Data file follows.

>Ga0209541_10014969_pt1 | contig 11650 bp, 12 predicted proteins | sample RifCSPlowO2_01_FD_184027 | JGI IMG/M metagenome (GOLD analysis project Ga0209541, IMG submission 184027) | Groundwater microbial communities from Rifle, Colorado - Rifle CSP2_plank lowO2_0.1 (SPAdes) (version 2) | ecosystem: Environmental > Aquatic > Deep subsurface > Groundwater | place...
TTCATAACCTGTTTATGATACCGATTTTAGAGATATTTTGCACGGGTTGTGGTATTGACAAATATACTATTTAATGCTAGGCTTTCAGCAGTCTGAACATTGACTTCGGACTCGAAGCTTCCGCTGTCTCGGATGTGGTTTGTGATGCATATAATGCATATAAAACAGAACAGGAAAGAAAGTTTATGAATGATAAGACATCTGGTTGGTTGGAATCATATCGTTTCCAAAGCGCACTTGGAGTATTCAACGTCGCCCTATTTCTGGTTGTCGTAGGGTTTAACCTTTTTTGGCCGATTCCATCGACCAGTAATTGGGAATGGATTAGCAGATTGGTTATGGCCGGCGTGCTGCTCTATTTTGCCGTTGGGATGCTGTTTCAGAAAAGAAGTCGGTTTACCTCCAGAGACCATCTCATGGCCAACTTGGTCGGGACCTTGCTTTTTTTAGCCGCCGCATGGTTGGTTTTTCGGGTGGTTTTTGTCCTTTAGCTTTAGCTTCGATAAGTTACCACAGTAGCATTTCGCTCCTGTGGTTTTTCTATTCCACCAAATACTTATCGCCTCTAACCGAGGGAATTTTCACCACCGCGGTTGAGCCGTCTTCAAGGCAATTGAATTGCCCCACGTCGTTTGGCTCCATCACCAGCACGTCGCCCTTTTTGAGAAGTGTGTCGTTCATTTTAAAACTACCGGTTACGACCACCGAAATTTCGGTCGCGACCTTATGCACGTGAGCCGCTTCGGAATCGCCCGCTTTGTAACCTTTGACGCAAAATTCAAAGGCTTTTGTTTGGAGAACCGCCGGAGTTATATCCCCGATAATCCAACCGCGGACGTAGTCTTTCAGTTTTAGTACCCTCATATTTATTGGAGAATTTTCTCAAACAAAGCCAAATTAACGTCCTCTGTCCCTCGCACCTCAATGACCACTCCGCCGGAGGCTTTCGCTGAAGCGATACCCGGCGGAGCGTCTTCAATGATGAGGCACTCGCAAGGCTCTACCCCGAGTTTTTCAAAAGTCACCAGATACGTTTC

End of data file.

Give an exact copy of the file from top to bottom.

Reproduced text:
>Ga0209541_10014969_pt1 | contig 11650 bp, 12 predicted proteins | sample RifCSPlowO2_01_FD_184027 | JGI IMG/M metagenome (GOLD analysis project Ga0209541, IMG submission 184027) | Groundwater microbial communities from Rifle, Colorado - Rifle CSP2_plank lowO2_0.1 (SPAdes) (version 2) | ecosystem: Environmental > Aquatic > Deep subsurface > Groundwater | place...
TTCATAACCTGTTTATGATACCGATTTTAGAGATATTTTGCACGGGTTGTGGTATTGACAAATATACTATTTAATGCTAGGCTTTCAGCAGTCTGAACATTGACTTCGGACTCGAAGCTTCCGCTGTCTCGGATGTGGTTTGTGATGCATATAATGCATATAAAACAGAACAGGAAAGAAAGTTTATGAATGATAAGACATCTGGTTGGTTGGAATCATATCGTTTCCAAAGCGCACTTGGAGTATTCAACGTCGCCCTATTTCTGGTTGTCGTAGGGTTTAACCTTTTTTGGCCGATTCCATCGACCAGTAATTGGGAATGGATTAGCAGATTGGTTATGGCCGGCGTGCTGCTCTATTTTGCCGTTGGGATGCTGTTTCAGAAAAGAAGTCGGTTTACCTCCAGAGACCATCTCATGGCCAACTTGGTCGGGACCTTGCTTTTTTTAGCCGCCGCATGGTTGGTTTTTCGGGTGGTTTTTGTCCTTTAGCTTTAGCTTCGATAAGTTACCACAGTAGCATTTCGCTCCTGTGGTTTTTCTATTCCACCAAATACTTATCGCCTCTAACCGAGGGAATTTTCACCACCGCGGTTGAGCCGTCTTCAAGGCAATTGAATTGCCCCACGTCGTTTGGCTCCATCACCAGCACGTCGCCCTTTTTGAGAAGTGTGTCGTTCATTTTAAAACTACCGGTTACGACCACCGAAATTTCGGTCGCGACCTTATGCACGTGAGCCGCTTCGGAATCGCCCGCTTTGTAACCTTTGACGCAAAATTCAAAGGCTTTTGTTTGGAGAACCGCCGGAGTTATATCCCCGATAATCCAACCGCGGACGTAGTCTTTCAGTTTTAGTACCCTCATATTTATTGGAGAATTTTCTCAAACAAAGCCAAATTAACGTCCTCTGTCCCTCGCACCTCAATGACCACTCCGCCGGAGGCTTTCGCTGAAGCGATACCCGGCGGAGCGTCTTCAATGATGAGGCACTCGCAAGGCTCTACCCCGAGTTTTTCAAAAGTCACCAGATACGTTTC